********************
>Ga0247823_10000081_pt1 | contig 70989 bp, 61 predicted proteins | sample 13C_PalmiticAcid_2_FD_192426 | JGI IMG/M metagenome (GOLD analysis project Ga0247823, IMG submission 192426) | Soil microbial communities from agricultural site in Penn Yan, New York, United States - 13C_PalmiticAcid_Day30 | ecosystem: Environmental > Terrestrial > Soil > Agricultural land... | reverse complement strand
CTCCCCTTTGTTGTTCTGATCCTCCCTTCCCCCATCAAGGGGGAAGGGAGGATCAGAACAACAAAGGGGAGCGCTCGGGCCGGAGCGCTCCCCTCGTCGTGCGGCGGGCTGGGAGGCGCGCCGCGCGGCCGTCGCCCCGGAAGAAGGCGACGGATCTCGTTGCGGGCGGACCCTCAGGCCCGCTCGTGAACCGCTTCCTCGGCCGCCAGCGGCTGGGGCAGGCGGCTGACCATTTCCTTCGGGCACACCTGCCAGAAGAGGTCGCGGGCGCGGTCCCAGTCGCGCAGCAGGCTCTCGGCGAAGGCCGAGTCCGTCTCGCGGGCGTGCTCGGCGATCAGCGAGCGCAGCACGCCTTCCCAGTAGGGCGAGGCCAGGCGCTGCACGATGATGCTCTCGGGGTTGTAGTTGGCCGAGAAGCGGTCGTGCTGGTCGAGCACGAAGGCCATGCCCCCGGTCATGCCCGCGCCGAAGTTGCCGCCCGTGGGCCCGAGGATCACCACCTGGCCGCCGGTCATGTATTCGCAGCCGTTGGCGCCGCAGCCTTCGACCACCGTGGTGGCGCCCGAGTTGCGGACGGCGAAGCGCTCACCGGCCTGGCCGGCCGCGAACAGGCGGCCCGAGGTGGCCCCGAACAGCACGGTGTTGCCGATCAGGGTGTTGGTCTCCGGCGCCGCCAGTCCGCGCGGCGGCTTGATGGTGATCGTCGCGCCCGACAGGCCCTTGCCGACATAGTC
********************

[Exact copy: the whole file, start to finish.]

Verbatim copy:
>Ga0247823_10000081_pt1 | contig 70989 bp, 61 predicted proteins | sample 13C_PalmiticAcid_2_FD_192426 | JGI IMG/M metagenome (GOLD analysis project Ga0247823, IMG submission 192426) | Soil microbial communities from agricultural site in Penn Yan, New York, United States - 13C_PalmiticAcid_Day30 | ecosystem: Environmental > Terrestrial > Soil > Agricultural land... | reverse complement strand
CTCCCCTTTGTTGTTCTGATCCTCCCTTCCCCCATCAAGGGGGAAGGGAGGATCAGAACAACAAAGGGGAGCGCTCGGGCCGGAGCGCTCCCCTCGTCGTGCGGCGGGCTGGGAGGCGCGCCGCGCGGCCGTCGCCCCGGAAGAAGGCGACGGATCTCGTTGCGGGCGGACCCTCAGGCCCGCTCGTGAACCGCTTCCTCGGCCGCCAGCGGCTGGGGCAGGCGGCTGACCATTTCCTTCGGGCACACCTGCCAGAAGAGGTCGCGGGCGCGGTCCCAGTCGCGCAGCAGGCTCTCGGCGAAGGCCGAGTCCGTCTCGCGGGCGTGCTCGGCGATCAGCGAGCGCAGCACGCCTTCCCAGTAGGGCGAGGCCAGGCGCTGCACGATGATGCTCTCGGGGTTGTAGTTGGCCGAGAAGCGGTCGTGCTGGTCGAGCACGAAGGCCATGCCCCCGGTCATGCCCGCGCCGAAGTTGCCGCCCGTGGGCCCGAGGATCACCACCTGGCCGCCGGTCATGTATTCGCAGCCGTTGGCGCCGCAGCCTTCGACCACCGTGGTGGCGCCCGAGTTGCGGACGGCGAAGCGCTCACCGGCCTGGCCGGCCGCGAACAGGCGGCCCGAGGTGGCCCCGAACAGCACGGTGTTGCCGATCAGGGTGTTGGTCTCCGGCGCCGCCAGTCCGCGCGGCGGCTTGATGGTGATCGTCGCGCCCGACAGGCCCTTGCCGACATAGTC